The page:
Tuesday, October 20, 2009

The church, our Mother

Once again, I'm feeling kinda swamped and don't have the leisure to do too much abstract thought. But I want to keep up (and wrap up) our ongoing discussion about "church."

Most of you know that I have a great admiration for N.T. Wright. I think he's one of the most progressive, pragmatic, and biblically grounded theologians in recent history. And so, what I have to offer you today is an excerpt from his book "Simply Christian" (pg. 210-212):

"If God is our father, the church is our mother." The words are those of the Swiss Reformer John Calvin. Several biblical passages speak in this way (notably, Galatians 4:26-27, echoing Isaiah 54:1). They underline the fact that it is as impossible, unnecessary, and undesirable to be a Christian all by yourself as it is to be a newborn baby all by yourself.

The church is first and foremost a community, a collection of people who belong to one another because they belong to God, the God we know in andthrough Jesus. Though we often use the word "church" to denote a building, the point is that it's the building where this community meets. True, buildings can and do carry memories, and when people have been praying and worshiping and mourning and celebrating in a particular building for many years, the building itself may come to speak powerfully of God's welcoming presence. But it is the people who matter.


It is within the church, even when the church isn't getting everything quite right, that the Christian faith of which we have spoken is nourished and grows to maturity. As with any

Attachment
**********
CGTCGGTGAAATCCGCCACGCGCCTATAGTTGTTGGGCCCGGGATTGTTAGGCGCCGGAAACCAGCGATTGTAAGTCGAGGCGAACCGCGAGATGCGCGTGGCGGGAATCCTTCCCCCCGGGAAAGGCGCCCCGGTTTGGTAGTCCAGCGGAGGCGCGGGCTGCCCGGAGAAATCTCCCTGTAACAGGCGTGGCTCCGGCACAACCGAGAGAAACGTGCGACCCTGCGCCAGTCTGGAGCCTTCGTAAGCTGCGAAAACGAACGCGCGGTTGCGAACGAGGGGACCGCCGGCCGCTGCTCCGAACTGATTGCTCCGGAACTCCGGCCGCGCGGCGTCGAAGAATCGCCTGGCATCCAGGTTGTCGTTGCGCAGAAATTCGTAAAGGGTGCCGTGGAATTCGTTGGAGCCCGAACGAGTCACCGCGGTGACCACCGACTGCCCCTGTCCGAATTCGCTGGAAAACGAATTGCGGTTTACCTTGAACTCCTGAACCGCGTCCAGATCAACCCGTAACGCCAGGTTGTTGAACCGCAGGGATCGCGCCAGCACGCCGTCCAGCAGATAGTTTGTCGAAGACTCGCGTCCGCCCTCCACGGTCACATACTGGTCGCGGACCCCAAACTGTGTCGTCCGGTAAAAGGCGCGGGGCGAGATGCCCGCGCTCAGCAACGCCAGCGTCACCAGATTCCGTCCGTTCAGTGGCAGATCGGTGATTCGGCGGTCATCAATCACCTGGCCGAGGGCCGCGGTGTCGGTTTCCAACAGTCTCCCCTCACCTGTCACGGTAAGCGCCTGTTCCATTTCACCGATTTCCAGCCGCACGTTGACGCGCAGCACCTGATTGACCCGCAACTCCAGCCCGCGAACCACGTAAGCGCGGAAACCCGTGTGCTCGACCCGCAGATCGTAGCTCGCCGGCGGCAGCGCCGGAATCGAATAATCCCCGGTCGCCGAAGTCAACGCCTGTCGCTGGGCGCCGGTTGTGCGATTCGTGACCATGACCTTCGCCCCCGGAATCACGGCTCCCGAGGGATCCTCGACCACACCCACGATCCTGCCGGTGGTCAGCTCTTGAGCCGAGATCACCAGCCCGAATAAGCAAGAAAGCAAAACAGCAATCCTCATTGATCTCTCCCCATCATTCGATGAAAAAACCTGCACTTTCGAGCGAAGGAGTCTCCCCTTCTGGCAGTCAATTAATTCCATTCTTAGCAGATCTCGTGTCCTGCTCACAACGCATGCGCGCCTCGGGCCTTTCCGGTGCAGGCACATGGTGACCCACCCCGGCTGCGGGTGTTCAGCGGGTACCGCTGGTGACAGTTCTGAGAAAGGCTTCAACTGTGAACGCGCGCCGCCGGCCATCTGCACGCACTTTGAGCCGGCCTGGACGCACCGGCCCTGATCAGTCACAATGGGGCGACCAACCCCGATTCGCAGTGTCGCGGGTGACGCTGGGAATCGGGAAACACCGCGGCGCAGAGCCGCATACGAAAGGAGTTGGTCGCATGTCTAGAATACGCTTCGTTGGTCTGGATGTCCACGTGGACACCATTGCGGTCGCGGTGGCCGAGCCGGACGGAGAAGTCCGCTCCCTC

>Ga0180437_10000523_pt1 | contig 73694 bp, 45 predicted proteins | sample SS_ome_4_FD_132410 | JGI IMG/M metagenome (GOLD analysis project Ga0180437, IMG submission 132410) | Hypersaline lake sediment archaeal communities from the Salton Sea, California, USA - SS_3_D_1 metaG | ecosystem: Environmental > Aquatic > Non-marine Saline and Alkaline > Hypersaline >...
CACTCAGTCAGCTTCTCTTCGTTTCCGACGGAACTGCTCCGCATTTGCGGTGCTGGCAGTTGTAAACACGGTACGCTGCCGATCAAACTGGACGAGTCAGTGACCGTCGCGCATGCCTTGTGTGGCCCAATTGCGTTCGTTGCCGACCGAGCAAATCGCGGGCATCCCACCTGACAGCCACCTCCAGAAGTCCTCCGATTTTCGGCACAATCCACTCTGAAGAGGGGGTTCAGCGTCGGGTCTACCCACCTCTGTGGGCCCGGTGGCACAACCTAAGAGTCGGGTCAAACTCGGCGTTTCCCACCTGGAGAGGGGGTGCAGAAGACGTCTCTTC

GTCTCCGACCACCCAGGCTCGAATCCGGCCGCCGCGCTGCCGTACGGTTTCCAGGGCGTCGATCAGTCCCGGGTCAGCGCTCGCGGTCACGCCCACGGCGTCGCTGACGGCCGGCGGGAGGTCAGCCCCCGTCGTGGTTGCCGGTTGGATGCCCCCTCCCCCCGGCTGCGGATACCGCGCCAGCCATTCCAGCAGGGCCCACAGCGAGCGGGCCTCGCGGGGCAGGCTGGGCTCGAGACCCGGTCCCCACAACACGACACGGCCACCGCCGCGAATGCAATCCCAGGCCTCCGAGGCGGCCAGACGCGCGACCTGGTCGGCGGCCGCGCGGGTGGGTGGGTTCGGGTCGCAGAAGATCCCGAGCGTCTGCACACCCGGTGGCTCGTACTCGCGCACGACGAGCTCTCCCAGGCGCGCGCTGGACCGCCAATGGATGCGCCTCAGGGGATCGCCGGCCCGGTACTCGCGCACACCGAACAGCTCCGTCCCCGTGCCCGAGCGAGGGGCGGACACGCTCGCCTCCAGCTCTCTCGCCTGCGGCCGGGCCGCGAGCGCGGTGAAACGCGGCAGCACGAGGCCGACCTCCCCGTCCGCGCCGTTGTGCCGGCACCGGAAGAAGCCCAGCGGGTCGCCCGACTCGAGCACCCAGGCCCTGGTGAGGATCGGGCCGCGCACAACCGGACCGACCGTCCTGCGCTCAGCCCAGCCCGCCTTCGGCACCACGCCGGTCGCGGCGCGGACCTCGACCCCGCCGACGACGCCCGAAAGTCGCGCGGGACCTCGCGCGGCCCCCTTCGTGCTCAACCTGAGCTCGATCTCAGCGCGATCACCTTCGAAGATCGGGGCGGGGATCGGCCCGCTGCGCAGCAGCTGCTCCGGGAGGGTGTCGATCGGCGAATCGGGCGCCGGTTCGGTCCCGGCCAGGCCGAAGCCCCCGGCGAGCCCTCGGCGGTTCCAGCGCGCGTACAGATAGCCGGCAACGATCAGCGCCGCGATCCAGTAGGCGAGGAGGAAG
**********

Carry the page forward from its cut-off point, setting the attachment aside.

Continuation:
family, the members discover who they are in relationship with one another. Churches vary enormously in size, from scattered handfuls of people in isolated villages to enormous congregations of many thousands in some parts of the world. But ideally every Christian should belong to a group that is small enough for individuals to get to know and care for one another, and particularly to pray in meaningful depth for one another, and also to a fellowship large enough to contain a wide variety in its membership, styles of worship, and kingdom-activity. The smaller the local community, the more important it is to be powerfully linked to a larger unit. The larger the regular gathering... the more important it is for each member to belong also to a smaller group...

So, what do you think?
What do you agree with?
What do you disagree with?

Thursday, October 15, 2009

A little more Crowder

Hey everyone. As most of you know, me and my little family were on holidays this past week. We had a great time hanging out with family in the Radium, BC area.

I have no wonderful insights for you this week, although I hope to wrap up our ekklesia discussion very soon. But in the meantime I want to give you all a little more Crowder.

The David Crowder* Band recently released a new album, "Church Music." As usual, they have put together one of the most progressive "worship" albums out there. These guys are awesome.

They also happen to be very funny! To promo their album they posted a series of "Rockumentaries" on YouTube. Please enjoy the following responsibly:

[Sorry that the video doesn't fit properly on this blog template. Double click on the video to watch it properly on YouTube.]